Divre Harav – January, 2023

Deuteronomy 31:30 describes the land of Israel as “a land flowing with milk and honey.” This phrase evokes the image of richness and sweetness of milk, cheese, yoghurt, and ice cream, sweetened with honey made from figs, dates, or sometimes made by bees. Exploring the nature of the land of Israel will be a part of the Tu Bishvat Seder that we’ll celebrate together with Temple Emanuel early next month (February 5, 5:30 p.m., at Temple Emanuel), which will also will explore the mystical/environmental side of Jewish thought and practice.

The Seder is based on the notion that we live in four different kinds of worlds. At the basic level, we live in the world of asiyah, action. This is a physical world ruled by the expected laws of nature, physics, chemistry, and biology. In the fruits of the Seder, this world is represented by nuts with a hard shell, representing a world in which the spark of God’s presence is hidden. It is also represented by winter, a time of year in which a great deal of life is hidden and dormant.

We also live in the world of Yetzirah, formation. In the spring, life begins to sprout. Transcending the physical world, this world encompasses emotion and creativity. This is represented in the fruits of the Seder by fruits with an inedible pit. The seed is the blueprint for the fruit. Contained in the seed is the excitement of new life. We can imagine what the seed will become, the life that will be born. This level is also represented by spring, a time when God’s presence blossoms like a sprouting seed.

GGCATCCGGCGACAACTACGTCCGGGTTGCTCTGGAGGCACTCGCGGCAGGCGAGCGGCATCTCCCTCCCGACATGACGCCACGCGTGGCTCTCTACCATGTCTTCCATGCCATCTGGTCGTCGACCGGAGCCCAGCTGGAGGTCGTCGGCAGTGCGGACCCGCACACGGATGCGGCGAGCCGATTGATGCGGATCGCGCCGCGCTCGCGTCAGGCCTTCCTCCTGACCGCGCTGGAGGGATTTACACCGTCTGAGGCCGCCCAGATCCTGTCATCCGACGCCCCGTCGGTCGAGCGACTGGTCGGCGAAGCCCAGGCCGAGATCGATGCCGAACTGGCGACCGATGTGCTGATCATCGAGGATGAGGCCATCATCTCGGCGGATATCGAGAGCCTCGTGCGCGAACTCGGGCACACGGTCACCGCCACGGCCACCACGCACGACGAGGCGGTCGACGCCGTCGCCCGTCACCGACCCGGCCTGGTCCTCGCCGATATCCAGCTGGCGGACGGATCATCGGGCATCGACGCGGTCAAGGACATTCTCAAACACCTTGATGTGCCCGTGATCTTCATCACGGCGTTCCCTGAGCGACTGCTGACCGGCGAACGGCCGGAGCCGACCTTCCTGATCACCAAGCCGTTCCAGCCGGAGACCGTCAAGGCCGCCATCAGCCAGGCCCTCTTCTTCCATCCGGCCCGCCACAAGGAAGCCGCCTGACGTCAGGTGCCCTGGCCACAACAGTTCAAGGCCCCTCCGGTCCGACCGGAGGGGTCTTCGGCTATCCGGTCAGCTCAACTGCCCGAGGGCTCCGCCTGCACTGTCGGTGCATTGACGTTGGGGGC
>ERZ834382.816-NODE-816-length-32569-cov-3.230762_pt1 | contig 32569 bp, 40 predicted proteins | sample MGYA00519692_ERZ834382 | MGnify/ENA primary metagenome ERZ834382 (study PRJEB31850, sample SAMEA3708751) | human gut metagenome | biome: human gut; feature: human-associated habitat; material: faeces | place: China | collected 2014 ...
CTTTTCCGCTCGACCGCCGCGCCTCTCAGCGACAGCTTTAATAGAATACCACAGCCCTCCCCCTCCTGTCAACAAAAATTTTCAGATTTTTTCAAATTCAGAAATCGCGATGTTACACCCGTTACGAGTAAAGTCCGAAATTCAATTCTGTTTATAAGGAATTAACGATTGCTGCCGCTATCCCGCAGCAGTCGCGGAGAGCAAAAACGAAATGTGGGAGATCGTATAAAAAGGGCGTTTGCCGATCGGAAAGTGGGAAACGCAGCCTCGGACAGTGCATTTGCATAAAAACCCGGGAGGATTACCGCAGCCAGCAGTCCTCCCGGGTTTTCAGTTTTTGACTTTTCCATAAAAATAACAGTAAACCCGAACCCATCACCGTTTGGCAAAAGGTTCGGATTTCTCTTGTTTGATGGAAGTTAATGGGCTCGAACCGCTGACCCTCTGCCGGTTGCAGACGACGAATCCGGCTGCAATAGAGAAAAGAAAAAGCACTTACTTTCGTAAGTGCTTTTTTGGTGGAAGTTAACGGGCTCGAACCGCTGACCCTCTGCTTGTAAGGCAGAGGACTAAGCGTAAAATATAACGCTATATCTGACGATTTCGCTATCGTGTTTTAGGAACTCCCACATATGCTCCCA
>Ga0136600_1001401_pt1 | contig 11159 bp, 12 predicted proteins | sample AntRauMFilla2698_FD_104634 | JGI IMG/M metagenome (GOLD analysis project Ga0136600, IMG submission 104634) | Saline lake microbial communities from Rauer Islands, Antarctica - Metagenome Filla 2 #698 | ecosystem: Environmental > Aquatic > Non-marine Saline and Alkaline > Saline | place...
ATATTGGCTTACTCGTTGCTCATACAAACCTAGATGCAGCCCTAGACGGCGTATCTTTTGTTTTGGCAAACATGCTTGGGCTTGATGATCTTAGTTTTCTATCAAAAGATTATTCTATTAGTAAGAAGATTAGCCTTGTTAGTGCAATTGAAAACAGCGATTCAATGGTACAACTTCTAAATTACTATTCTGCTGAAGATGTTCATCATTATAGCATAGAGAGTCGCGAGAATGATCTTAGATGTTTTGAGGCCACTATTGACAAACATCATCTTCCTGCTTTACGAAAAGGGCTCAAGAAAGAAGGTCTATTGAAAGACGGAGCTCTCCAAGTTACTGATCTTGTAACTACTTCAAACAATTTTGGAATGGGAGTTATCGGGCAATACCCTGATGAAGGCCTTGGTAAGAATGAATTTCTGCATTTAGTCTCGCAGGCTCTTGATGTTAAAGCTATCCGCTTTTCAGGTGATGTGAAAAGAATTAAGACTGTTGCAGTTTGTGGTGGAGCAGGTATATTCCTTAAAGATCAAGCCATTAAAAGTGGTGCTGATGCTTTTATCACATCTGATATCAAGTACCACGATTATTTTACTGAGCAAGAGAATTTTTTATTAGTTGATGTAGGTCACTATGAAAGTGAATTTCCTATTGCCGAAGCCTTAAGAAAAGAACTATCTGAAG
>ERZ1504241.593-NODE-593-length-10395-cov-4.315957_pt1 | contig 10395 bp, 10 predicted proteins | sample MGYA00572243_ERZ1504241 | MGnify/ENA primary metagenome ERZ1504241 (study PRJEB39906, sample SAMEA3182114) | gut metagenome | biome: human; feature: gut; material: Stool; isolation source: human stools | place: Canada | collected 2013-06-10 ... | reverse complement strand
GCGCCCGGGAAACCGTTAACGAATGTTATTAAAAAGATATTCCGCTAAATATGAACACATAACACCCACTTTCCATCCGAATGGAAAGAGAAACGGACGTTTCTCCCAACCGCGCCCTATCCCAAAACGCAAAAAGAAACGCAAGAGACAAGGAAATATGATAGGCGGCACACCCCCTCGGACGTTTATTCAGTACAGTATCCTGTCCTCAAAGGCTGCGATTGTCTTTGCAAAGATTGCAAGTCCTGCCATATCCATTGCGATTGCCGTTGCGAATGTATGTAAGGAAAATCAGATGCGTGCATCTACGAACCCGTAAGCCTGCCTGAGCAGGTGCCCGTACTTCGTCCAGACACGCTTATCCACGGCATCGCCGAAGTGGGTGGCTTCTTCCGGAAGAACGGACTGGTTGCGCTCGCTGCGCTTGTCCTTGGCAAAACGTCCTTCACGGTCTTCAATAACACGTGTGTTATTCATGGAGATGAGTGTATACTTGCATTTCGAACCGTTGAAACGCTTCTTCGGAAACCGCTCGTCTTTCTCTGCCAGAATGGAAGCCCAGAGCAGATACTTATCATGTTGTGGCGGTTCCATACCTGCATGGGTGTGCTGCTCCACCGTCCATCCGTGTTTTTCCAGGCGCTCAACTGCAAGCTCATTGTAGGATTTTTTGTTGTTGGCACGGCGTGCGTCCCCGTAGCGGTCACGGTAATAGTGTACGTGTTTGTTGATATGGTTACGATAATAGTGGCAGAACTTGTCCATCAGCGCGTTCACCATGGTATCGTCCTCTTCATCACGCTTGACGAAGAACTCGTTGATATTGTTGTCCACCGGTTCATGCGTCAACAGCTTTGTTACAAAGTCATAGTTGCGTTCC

Above Yetzirah, we find the world of Beriah, the world of creation. This is the realm of thought. We hold the concept of something in our head, we envision it, but we have not yet taken steps to put together the elements. This stage is represented by fruit which is completely edible. This is also represented by the warmth of summer, when living beings sense God’s energy. This is the feeling of the nullification of the self, when we feel ourselves to be completely aligned with God.

Finally, the highest world is Atzilut, the world of emanation. This space is dominated by the infinite God alone, which radiates its energy down through the lower levels. Rather than the taste of fruit, this stage is represented by the sweet or energizing smell of spices like cinnamon, rosemary or cedar, indicating that we don’t exist on this plane, but we can be aware of its presence. This stage is represented by fall, a time when we celebrate the fullness of the harvest.

These four world intersect with the the seven species of grain and fruit of the land of Israel mentioned in Deuteronomy 8:8: wheat, barley, grape, fig, pomegranates, olive oil, and dates or date honey, foods typically eaten at a Tu Bishvat Seder. I hope you’ll join me, Rabbi Schadick, and Cantor Fair to celebrate Tu Bishvat with a seder and a light dinner on February 5, 5:30 p.m., at Temple Emanuel.

Hebrew Words of the Month:

  • hita – wheat
  • s’orah – barley